Term Premia and Interest Rate Forecasts in Affine Models
, 2001
"... I find that the standard class of a#ne models produces poor forecasts of future changes in Treasury yields. Better forecasts are generated by assuming that yields follow random walks. The failure of these models is driven by one of their key features: The compensation that investors receive for faci ..."
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Cited by 445 (11 self)
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I find that the standard class of a#ne models produces poor forecasts of future changes in Treasury yields. Better forecasts are generated by assuming that yields follow random walks. The failure of these models is driven by one of their key features: The compensation that investors receive for facing risk is a multiple of the variance of the risk. This means that risk compensation cannot vary independently of interest rate volatility. I also describe and empirically estimate a class of models that is broader than the standard a#ne class. These "essentially a#ne" models retain the tractability of the usual models, but allow the compensation for interest rate risk to vary independently of interest rate volatility. This additional flexibility proves useful in forming accurate forecasts of future yields. Address correspondence to the University of California, Haas School of Business, 545 Student Services Building #1900, Berkeley, CA 94720. Phone: 5106421435. Email address: du#ee@haas.b...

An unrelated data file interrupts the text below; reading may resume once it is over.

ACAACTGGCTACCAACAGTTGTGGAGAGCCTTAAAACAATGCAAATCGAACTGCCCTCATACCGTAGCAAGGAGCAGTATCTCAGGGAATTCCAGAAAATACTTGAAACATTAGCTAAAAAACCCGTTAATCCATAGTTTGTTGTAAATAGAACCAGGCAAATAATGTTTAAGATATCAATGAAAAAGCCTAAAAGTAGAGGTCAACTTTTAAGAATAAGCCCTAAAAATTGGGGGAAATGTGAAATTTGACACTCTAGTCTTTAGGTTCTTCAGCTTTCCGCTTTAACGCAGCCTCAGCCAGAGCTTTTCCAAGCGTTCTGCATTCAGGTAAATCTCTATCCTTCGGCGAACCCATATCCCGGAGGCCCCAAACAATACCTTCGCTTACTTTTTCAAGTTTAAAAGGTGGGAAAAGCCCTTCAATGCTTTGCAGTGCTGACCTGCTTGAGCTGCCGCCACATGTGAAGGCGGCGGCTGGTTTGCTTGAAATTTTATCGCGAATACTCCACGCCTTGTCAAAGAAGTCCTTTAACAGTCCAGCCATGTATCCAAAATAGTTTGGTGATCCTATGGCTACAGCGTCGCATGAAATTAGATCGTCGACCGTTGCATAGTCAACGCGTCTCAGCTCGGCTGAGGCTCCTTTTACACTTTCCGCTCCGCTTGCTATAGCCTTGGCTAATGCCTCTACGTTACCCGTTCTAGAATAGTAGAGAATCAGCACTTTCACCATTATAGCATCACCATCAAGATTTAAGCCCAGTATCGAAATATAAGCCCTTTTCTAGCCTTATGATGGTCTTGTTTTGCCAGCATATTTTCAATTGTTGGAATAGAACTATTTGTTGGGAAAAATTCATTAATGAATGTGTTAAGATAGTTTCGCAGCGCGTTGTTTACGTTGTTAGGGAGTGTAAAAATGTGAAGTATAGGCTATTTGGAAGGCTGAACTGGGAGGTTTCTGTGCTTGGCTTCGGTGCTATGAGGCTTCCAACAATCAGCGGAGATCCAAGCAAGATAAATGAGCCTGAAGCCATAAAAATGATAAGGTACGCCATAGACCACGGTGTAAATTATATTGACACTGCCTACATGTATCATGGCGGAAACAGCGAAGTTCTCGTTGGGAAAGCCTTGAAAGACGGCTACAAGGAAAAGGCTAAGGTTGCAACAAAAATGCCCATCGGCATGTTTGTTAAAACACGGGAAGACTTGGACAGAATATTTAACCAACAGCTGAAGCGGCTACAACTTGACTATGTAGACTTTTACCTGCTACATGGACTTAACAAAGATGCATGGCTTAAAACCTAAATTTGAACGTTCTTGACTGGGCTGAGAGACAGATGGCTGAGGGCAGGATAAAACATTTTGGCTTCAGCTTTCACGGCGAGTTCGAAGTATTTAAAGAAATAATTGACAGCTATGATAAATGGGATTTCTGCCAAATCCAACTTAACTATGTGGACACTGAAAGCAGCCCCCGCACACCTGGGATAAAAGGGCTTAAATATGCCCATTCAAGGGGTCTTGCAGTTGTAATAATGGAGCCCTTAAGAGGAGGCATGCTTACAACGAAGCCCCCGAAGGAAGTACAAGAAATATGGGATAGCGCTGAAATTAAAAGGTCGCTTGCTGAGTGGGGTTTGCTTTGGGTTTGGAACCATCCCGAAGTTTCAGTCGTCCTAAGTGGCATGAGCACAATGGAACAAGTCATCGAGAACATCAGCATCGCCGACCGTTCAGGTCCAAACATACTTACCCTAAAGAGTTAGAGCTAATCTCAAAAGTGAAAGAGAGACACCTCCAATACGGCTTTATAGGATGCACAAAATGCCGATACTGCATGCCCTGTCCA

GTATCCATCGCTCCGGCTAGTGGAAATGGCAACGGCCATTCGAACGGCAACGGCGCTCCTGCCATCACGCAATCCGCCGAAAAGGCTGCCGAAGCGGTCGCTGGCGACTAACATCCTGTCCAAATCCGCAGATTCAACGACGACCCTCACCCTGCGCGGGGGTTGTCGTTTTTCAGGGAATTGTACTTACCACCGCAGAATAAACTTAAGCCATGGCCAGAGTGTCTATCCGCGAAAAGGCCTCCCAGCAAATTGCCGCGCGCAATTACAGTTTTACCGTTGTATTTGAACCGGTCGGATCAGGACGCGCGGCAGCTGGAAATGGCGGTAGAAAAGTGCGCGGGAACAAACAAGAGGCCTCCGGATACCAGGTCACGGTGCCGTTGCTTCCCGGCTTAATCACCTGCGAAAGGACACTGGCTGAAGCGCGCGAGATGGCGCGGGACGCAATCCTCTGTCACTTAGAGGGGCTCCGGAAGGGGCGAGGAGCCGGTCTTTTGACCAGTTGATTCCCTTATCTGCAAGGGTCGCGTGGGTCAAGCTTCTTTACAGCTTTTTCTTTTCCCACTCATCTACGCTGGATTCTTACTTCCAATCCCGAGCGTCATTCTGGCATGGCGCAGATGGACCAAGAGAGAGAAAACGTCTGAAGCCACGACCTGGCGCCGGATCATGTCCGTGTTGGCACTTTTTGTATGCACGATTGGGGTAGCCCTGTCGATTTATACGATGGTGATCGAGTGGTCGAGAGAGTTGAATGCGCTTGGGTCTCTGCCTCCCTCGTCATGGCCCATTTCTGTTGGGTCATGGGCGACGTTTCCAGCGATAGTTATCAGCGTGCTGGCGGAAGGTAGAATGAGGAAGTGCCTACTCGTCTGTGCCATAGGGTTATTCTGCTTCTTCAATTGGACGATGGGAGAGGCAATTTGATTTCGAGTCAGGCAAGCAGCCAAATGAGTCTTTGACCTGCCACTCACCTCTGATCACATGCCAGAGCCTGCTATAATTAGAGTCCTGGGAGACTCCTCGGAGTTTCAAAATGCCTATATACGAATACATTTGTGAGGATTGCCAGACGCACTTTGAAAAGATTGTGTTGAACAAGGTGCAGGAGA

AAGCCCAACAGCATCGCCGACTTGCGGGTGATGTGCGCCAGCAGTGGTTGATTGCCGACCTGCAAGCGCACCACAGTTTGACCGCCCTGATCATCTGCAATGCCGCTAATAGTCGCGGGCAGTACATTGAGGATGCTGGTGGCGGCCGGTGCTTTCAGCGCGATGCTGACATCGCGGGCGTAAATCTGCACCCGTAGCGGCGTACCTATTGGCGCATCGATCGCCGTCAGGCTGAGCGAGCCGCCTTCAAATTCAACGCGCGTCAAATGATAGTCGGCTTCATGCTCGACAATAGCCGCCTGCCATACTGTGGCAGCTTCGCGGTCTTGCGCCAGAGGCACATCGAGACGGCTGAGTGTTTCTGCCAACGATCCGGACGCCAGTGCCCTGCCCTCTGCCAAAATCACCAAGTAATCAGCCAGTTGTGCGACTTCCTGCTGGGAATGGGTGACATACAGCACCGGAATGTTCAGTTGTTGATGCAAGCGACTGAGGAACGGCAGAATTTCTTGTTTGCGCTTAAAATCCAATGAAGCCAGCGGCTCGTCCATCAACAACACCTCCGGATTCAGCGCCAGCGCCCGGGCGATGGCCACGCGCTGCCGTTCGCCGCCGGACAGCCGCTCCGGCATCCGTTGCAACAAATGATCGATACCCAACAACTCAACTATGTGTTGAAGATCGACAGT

StateDependent Pricing and the General Equilibrium Dynamics of Money and Output
 Quarterly Journal of Economic
, 1999
"... Economists have long suggested that nominal product prices are changed infrequently because of fixed costs. In such a setting, optimal price adjustment should depend on the state of the economy. Yet, while widely discussed, statedependent pricing has proved difficult to incorporate into macroeconom ..."
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Cited by 373 (18 self)
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Economists have long suggested that nominal product prices are changed infrequently because of fixed costs. In such a setting, optimal price adjustment should depend on the state of the economy. Yet, while widely discussed, statedependent pricing has proved difficult to incorporate into macroeconomic models. This paper develops a new, tractable theoretical statedependent pricing framework. We use it to study how optimal pricing depends on the persistence of monetary shocks, the elasticities of labor supply and goods demand, and the interest sensitivity of money demand. I.